17 April 2018

2018 Iceland 7 - Unexpected Sights

Mike and I have traveled to mostly every state in the USA, many of them multiple times. Exceptions are: neither of us has been to Vermont and Mike hasn't been to Alaska. We have driven from Michigan over various routes to the West Coast four plus times. We have circumferenced all the Hawaii islands except little Lanai and "forbidden" Niihau. We drove both coasts from north to south. And we have been to a number of countries around the world. So you would think we have seen a sample of most ever landscape.

No way, Jose. Iceland is a place all its own. The Ring Road is 828 miles (1333 km) around and we only traveled about one-third of it. But it felt like every 20 miles or so was a distinct change of topography. Much of it moon-like, with scant inhabitants, although scattered far and wide was a lone abode or small cluster of homes. Makes you wonder what made folks chose that remote spot. Not much else along the way except some basic power lines here and there.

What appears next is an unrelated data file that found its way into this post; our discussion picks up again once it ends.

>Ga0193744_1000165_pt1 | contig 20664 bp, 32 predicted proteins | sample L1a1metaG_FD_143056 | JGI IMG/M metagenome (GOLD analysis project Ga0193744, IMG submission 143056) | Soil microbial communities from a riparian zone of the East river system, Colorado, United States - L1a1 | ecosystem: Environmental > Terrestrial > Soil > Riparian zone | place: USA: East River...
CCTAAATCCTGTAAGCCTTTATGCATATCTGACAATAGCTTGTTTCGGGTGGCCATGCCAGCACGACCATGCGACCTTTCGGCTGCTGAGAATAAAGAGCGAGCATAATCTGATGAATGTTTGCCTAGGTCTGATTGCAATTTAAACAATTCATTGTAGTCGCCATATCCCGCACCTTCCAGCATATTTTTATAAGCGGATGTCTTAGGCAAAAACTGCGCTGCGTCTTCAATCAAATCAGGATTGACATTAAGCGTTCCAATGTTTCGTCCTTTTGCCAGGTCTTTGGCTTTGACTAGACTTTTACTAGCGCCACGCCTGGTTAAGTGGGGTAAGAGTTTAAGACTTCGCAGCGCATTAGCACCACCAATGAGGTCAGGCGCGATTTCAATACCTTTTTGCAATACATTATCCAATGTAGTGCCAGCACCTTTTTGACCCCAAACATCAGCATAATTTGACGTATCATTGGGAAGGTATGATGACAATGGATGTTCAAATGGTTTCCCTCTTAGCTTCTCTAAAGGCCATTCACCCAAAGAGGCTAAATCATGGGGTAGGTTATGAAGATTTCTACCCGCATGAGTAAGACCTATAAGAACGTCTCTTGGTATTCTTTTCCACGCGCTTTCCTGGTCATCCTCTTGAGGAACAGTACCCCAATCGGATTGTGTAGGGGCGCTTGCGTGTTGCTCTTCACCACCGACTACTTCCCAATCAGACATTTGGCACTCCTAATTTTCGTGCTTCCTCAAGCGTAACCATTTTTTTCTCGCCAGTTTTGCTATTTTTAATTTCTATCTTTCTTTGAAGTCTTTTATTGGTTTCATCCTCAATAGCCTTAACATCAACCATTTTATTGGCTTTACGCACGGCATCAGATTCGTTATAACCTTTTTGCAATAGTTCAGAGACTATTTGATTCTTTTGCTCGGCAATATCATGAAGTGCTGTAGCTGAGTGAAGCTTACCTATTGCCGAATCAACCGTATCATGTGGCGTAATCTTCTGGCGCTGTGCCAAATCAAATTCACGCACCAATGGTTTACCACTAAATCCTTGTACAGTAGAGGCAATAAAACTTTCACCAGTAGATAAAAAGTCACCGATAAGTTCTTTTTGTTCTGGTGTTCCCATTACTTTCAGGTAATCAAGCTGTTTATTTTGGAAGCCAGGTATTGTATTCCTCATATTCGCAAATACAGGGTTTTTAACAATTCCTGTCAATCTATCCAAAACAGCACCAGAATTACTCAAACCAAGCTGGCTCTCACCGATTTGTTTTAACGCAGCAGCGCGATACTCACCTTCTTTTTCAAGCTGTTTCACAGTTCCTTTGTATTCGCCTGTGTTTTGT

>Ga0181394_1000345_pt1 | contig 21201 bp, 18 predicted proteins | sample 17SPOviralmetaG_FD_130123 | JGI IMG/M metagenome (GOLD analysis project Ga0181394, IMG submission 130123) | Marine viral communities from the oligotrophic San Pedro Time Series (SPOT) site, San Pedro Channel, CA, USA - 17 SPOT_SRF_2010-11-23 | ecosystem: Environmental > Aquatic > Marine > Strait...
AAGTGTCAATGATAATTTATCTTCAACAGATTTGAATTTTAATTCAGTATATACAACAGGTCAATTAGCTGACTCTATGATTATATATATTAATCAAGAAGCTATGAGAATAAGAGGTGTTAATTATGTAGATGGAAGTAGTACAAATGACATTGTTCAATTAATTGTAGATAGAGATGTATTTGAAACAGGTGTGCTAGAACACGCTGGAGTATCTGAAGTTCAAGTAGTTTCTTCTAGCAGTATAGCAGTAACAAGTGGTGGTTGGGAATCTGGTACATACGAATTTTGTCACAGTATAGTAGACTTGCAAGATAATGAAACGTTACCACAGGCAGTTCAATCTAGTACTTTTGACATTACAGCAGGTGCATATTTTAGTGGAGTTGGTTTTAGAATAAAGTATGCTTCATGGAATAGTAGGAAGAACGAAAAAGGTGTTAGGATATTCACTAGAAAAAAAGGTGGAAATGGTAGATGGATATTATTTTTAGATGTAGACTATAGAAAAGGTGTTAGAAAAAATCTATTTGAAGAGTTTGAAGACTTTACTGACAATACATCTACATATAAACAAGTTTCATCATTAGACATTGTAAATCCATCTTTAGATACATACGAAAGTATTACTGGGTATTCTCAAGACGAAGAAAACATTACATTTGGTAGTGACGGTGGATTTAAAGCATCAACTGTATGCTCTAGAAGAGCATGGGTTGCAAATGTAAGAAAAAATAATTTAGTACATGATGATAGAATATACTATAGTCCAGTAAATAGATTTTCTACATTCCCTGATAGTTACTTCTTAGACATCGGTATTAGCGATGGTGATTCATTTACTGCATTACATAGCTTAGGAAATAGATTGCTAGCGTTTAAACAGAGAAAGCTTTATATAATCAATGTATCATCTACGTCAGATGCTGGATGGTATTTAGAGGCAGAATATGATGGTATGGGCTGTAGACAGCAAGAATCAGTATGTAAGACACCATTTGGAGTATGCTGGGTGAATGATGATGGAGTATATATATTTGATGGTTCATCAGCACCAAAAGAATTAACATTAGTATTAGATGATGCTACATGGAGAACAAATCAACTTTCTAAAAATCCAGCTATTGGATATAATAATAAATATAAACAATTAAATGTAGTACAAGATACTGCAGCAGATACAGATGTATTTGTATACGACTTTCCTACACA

Not only were the fossar (plural for foss) diverse, but the terrain changed often. There were red flora, glaciers and their melting waters, scrub, spiky rock formations, gray rolling lava-scapes, gravelly areas, black sands, brown dusty areas, every size boulder, green "carpeting," mountains, multiple volcanoes (none spewing at this time), golden grasslands, and more.

Here are sample photos just from our first day, but notice all of them as you go along throughout this Iceland blog. So diverse and interesting and unexpected.

Then we saw something REALLY unexpected. Galloping down the Ring Road came a herd of maybe 30 Icelandic horses. Mains and tails were billowing in the breeze. One cowgirl lead the parade and another rounded up the rear. Cars in both directions stopped at the amazing sight. There was hardly time to get out cameras before they were gone in a flash. Whew, what a treat!

Icelandic horses have wide bodies, some with big bellies and sloped backs. They have short legs and heavy coats. They have long hair on their haunches, long tails that often touch the ground, and long mains that cover their eyes. They come in all colors including multi and some even have blue eyes. They may be shorter than horses, but don't ever call them ponies. More at:  https://en.wikipedia.org/wiki/Icelandic_horse.